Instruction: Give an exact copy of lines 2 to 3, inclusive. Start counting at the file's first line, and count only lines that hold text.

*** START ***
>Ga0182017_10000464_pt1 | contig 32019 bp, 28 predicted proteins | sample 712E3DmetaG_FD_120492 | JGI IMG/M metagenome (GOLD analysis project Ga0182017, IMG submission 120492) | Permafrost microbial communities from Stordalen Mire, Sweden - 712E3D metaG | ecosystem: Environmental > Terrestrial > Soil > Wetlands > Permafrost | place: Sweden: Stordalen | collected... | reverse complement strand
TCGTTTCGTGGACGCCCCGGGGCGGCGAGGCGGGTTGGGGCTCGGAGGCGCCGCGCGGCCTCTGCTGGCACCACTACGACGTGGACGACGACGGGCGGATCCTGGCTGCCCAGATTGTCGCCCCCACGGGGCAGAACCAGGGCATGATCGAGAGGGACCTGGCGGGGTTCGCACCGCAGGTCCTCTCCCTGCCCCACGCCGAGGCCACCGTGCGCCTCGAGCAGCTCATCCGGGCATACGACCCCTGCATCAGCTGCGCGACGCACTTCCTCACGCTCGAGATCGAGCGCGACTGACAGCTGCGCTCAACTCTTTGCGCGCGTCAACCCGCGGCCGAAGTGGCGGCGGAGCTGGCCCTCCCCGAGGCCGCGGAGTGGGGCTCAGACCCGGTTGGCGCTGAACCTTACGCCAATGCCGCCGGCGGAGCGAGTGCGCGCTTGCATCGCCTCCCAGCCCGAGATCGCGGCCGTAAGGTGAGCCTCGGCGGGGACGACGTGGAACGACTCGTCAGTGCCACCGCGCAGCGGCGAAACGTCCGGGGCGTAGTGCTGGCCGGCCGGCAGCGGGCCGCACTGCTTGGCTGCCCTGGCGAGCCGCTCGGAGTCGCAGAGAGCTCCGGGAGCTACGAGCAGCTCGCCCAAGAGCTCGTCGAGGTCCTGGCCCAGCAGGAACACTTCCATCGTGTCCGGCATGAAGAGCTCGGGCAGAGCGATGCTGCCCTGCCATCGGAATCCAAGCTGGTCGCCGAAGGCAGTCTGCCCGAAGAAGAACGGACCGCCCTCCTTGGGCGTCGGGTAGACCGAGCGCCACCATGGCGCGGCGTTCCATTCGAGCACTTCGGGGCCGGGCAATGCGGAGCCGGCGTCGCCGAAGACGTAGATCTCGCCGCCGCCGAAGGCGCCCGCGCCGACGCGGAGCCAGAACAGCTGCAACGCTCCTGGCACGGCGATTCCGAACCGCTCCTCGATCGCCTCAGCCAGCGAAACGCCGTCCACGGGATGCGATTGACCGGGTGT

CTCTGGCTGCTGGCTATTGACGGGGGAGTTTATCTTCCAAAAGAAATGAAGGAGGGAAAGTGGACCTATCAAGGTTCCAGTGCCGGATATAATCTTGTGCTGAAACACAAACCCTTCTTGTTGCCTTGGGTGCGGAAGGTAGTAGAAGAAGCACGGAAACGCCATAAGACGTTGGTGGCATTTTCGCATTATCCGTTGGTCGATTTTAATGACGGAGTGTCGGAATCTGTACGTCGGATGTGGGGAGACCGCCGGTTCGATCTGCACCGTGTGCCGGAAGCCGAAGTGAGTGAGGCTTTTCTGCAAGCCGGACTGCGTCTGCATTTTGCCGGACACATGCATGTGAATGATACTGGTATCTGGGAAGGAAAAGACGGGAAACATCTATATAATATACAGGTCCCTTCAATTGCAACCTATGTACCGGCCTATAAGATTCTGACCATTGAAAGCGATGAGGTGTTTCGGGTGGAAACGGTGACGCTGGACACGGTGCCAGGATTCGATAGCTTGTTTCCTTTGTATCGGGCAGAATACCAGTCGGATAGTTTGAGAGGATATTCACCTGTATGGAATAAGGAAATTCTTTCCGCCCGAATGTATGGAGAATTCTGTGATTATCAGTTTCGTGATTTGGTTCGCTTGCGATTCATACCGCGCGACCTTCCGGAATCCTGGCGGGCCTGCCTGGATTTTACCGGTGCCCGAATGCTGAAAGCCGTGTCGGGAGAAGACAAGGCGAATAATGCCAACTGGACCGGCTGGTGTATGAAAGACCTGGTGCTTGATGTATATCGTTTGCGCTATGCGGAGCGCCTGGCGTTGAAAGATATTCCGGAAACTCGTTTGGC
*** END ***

TCGTTTCGTGGACGCCCCGGGGCGGCGAGGCGGGTTGGGGCTCGGAGGCGCCGCGCGGCCTCTGCTGGCACCACTACGACGTGGACGACGACGGGCGGATCCTGGCTGCCCAGATTGTCGCCCCCACGGGGCAGAACCAGGGCATGATCGAGAGGGACCTGGCGGGGTTCGCACCGCAGGTCCTCTCCCTGCCCCACGCCGAGGCCACCGTGCGCCTCGAGCAGCTCATCCGGGCATACGACCCCTGCATCAGCTGCGCGACGCACTTCCTCACGCTCGAGATCGAGCGCGACTGACAGCTGCGCTCAACTCTTTGCGCGCGTCAACCCGCGGCCGAAGTGGCGGCGGAGCTGGCCCTCCCCGAGGCCGCGGAGTGGGGCTCAGACCCGGTTGGCGCTGAACCTTACGCCAATGCCGCCGGCGGAGCGAGTGCGCGCTTGCATCGCCTCCCAGCCCGAGATCGCGGCCGTAAGGTGAGCCTCGGCGGGGACGACGTGGAACGACTCGTCAGTGCCACCGCGCAGCGGCGAAACGTCCGGGGCGTAGTGCTGGCCGGCCGGCAGCGGGCCGCACTGCTTGGCTGCCCTGGCGAGCCGCTCGGAGTCGCAGAGAGCTCCGGGAGCTACGAGCAGCTCGCCCAAGAGCTCGTCGAGGTCCTGGCCCAGCAGGAACACTTCCATCGTGTCCGGCATGAAGAGCTCGGGCAGAGCGATGCTGCCCTGCCATCGGAATCCAAGCTGGTCGCCGAAGGCAGTCTGCCCGAAGAAGAACGGACCGCCCTCCTTGGGCGTCGGGTAGACCGAGCGCCACCATGGCGCGGCGTTCCATTCGAGCACTTCGGGGCCGGGCAATGCGGAGCCGGCGTCGCCGAAGACGTAGATCTCGCCGCCGCCGAAGGCGCCCGCGCCGACGCGGAGCCAGAACAGCTGCAACGCTCCTGGCACGGCGATTCCGAACCGCTCCTCGATCGCCTCAGCCAGCGAAACGCCGTCCACGGGATGCGATTGACCGGGTGT

CTCTGGCTGCTGGCTATTGACGGGGGAGTTTATCTTCCAAAAGAAATGAAGGAGGGAAAGTGGACCTATCAAGGTTCCAGTGCCGGATATAATCTTGTGCTGAAACACAAACCCTTCTTGTTGCCTTGGGTGCGGAAGGTAGTAGAAGAAGCACGGAAACGCCATAAGACGTTGGTGGCATTTTCGCATTATCCGTTGGTCGATTTTAATGACGGAGTGTCGGAATCTGTACGTCGGATGTGGGGAGACCGCCGGTTCGATCTGCACCGTGTGCCGGAAGCCGAAGTGAGTGAGGCTTTTCTGCAAGCCGGACTGCGTCTGCATTTTGCCGGACACATGCATGTGAATGATACTGGTATCTGGGAAGGAAAAGACGGGAAACATCTATATAATATACAGGTCCCTTCAATTGCAACCTATGTACCGGCCTATAAGATTCTGACCATTGAAAGCGATGAGGTGTTTCGGGTGGAAACGGTGACGCTGGACACGGTGCCAGGATTCGATAGCTTGTTTCCTTTGTATCGGGCAGAATACCAGTCGGATAGTTTGAGAGGATATTCACCTGTATGGAATAAGGAAATTCTTTCCGCCCGAATGTATGGAGAATTCTGTGATTATCAGTTTCGTGATTTGGTTCGCTTGCGATTCATACCGCGCGACCTTCCGGAATCCTGGCGGGCCTGCCTGGATTTTACCGGTGCCCGAATGCTGAAAGCCGTGTCGGGAGAAGACAAGGCGAATAATGCCAACTGGACCGGCTGGTGTATGAAAGACCTGGTGCTTGATGTATATCGTTTGCGCTATGCGGAGCGCCTGGCGTTGAAAGATATTCCGGAAACTCGTTTGGC